This is a story of three journeys, by three people, in three very different times. But each of the journeys ends in the same area in the west of Ireland. And each journey is founded on a search for a more perfect world, a search for utopia.
Episode 18 (part one of a two-part episode on utopian literature) explores the utopia in fiction and in reality, in the past, present, and future. What is a utopia exactly and why do we create them? Are they idle dreaming, pointless thought experiments, fantasy worlds we can never reach? Or do utopias serve a more functional, political purpose: blueprints for a more perfect future? As this episode explores, utopian literature has taken many forms in its 500-year history, and the journey towards utopia is just as important as the destination itself.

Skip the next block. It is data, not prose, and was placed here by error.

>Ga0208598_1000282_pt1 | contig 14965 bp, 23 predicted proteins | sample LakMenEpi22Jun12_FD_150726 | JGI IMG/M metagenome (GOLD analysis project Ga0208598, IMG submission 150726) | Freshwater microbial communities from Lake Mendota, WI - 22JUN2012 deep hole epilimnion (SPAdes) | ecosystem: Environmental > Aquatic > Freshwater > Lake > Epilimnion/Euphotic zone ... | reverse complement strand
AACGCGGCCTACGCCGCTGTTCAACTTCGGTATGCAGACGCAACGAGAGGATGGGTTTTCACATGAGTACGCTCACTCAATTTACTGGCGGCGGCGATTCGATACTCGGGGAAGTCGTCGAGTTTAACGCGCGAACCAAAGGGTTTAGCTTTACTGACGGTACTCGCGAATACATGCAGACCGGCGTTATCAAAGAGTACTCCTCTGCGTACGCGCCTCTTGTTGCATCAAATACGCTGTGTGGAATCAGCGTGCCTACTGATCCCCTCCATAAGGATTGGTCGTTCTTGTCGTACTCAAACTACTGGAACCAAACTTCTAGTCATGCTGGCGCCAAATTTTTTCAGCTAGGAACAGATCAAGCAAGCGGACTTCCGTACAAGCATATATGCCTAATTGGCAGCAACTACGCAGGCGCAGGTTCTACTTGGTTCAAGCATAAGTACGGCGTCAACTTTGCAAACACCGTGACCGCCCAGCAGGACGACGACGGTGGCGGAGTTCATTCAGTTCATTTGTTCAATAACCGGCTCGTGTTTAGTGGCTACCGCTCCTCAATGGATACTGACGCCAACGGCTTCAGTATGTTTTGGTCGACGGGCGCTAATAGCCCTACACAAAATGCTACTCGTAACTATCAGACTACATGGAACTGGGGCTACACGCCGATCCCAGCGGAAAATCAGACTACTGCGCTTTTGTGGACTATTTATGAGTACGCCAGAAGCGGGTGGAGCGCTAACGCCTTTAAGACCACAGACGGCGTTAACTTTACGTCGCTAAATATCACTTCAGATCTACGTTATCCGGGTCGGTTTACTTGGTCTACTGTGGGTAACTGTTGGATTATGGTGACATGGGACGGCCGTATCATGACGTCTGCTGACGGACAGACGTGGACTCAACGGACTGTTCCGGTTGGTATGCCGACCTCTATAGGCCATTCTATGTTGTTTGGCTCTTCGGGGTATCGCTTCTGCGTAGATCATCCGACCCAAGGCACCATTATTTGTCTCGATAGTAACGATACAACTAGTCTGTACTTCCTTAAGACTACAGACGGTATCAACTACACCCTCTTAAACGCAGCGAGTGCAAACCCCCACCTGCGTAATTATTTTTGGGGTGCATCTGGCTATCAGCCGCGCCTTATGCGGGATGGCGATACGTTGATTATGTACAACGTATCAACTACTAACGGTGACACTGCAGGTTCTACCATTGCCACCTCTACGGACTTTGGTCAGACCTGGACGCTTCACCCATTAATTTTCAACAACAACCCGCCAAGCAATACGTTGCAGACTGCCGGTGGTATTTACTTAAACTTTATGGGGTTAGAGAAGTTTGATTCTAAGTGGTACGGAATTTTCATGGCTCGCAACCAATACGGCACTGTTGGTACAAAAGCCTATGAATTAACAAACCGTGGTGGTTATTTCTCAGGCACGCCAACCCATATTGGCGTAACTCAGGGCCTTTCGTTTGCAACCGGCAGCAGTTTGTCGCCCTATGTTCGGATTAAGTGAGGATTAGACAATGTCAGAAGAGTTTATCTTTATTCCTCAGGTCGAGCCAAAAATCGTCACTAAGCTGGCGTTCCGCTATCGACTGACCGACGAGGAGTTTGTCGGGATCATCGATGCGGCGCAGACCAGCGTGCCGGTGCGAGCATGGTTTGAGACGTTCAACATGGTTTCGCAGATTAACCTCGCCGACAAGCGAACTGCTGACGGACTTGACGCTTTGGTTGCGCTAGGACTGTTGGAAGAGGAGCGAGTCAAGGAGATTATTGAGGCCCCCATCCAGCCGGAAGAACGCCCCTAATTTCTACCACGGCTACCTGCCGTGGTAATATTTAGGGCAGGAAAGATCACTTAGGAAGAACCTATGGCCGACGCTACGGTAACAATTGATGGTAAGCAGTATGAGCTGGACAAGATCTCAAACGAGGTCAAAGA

Utopian and Dystopian Fiction
Utopian literature, however, has fallen out of favour in the last century or so. It has been largely abandoned in favour of the dystopia. From novels and TV shows like The Handmaid's Tale or Black Mirror, to Young Adult (YA) fiction such as The Hunger Games, dystopian fiction is a mainstay of popular culture today.
Utopian Literature Today
But there are still plenty of utopias being written today, if you know where to look. This episode takes us from Thomas More's foundational work, Utopia, first published in 1516, all the way to modern-day YA dystopias. From Edward Bellamy's 1888 best-seller Looking Backward to the novels of Margaret Atwood and Ursula LeGuin.
But, of course, the utopia is a call to change the world and in this episode I also explore real-life attempts to create utopian communities: Ralahine, an early 19th-century experiment to establish a socialist co-operative, and the Cloughjordan Ecovillage in Tipperary. This modern-day intentional community is modelling a more co-operative and environmentally conscious way of living, at a time when the earth faces the profound problems associated with climate change.